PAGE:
Sigurd Olson would have loved the Australian song “Campfire on the Road.” He worked much of his life for the right described above in the chorus. The right to open spaces of all kinds, from little city parks to the most remote areas of the world. Deserts. Mountains. Forests. Prairies. Habitats of all kinds.
Yes, he was interested in protecting habitats for all species, especially the endangered ones. But his personal focus was right out of this chorus: the tremendous, often unexpressed, human need to draw close to nature.
We humans evolved in the wild. We need it in order to be fully human. Those who feel it most—”the drovers, dreamers, poets and Aborigines” of the song—feel it powerfully, but it is a genuine need for all. A need that requires time in nature. A need so basic it is a human right.
The right to light a campfire on the road.
It’s a beautiful song, at least for a dreamer/poet like me. Below you can listen to a recording of it by Michael Martin Murphey. Along with such performers as Willie Nelson and Jerry Jeff Walker, Murphey was part of the 1970s Austin music scene where the progressive folk genre called “Americana” took shape. Murphey ultimately stepped away from the stardom of popular 1970s and ’80s songs such as “Wildfire” to focus on recording old-time cowboy songs and newer ones that celebrate the value and need of spending time outdoors.
First, here are the lyrics, by John Williamson:
campfire on the road
Camping under the leopard wood
As the sun goes down and the fire is good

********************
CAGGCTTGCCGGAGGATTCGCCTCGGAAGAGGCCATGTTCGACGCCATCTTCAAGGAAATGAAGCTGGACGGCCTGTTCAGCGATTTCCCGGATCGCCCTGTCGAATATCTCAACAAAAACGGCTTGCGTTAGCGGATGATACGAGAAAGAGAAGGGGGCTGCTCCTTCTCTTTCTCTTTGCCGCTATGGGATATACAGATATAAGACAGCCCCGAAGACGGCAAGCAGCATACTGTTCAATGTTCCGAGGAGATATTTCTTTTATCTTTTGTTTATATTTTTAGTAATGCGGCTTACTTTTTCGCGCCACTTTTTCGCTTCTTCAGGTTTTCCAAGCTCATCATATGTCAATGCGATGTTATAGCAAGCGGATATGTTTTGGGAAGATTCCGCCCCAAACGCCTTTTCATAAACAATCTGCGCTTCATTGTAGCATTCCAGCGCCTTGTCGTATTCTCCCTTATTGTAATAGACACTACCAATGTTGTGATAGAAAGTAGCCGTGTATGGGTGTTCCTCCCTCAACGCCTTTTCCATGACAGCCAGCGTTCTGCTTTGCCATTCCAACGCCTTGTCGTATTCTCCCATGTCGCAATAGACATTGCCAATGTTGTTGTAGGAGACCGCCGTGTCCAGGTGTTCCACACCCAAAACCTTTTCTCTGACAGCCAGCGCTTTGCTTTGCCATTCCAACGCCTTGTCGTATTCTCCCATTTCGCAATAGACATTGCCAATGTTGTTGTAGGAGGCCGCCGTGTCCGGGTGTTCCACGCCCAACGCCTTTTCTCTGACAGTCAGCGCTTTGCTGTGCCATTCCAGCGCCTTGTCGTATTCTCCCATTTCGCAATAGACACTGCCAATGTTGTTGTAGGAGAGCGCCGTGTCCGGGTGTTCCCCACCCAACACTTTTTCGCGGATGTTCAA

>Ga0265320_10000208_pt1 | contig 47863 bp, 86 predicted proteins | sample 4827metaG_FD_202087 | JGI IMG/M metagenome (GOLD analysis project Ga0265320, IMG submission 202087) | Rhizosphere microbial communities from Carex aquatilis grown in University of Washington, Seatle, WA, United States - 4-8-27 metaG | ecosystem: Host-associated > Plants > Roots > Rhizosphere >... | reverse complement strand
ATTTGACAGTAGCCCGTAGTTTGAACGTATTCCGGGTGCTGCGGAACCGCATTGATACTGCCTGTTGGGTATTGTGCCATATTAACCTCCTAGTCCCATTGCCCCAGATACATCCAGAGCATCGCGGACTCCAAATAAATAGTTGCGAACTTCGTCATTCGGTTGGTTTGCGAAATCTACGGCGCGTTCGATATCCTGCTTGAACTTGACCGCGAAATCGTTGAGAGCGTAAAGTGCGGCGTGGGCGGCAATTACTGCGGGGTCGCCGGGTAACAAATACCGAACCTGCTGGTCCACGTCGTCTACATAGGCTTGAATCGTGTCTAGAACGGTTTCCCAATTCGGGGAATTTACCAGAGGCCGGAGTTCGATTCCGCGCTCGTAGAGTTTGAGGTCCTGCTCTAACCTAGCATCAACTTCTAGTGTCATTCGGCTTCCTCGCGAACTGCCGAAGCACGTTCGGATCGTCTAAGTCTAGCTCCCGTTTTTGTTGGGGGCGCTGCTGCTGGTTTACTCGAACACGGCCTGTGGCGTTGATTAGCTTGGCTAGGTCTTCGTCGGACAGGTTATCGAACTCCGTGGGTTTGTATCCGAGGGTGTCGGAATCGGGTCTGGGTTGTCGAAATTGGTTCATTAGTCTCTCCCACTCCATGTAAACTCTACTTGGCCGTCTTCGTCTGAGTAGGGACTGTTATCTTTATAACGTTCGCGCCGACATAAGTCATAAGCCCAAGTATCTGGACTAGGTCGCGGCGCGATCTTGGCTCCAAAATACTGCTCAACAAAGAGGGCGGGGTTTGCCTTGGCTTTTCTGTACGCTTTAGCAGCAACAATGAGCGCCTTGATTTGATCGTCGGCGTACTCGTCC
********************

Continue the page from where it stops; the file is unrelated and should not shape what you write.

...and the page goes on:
Cause I’ve managed to find myself some brigalow
And it wouldn’t be the same I know
Contemplating the fire glow
Without my darlin’ out here on the road
Now it’s a very special thing
To hear the little crickets sing
And there’s no need to say another word
Just watch the campfire steal the show
And let the inner feelings flow
Release the tension out here on the road
We must never let ’em take this life away
Old stock routes belong to one and all
Drovers, dreamers all agree, poets, Aborigines
We have a right to light a campfire on the road
Some people like a river bed
With river gums high overhead
Unroll the swag on a drift of river sand
But me I search for different sites
I’m not afraid of Min Min lights
And I welcome spirits out here on the road
And I welcome many signs I see
In a land that’s been so good to me
That lead me to the soul of inner man
And I can tell you there are days
I see the earth in different ways
That keep me searching out here on the road
Here’s the song:
This song grows out of the natural responses to nature found in the teal portion of the singing wilderness spiritual map, and yet is also about justice and the goal of peace, found in the gold portion of the map.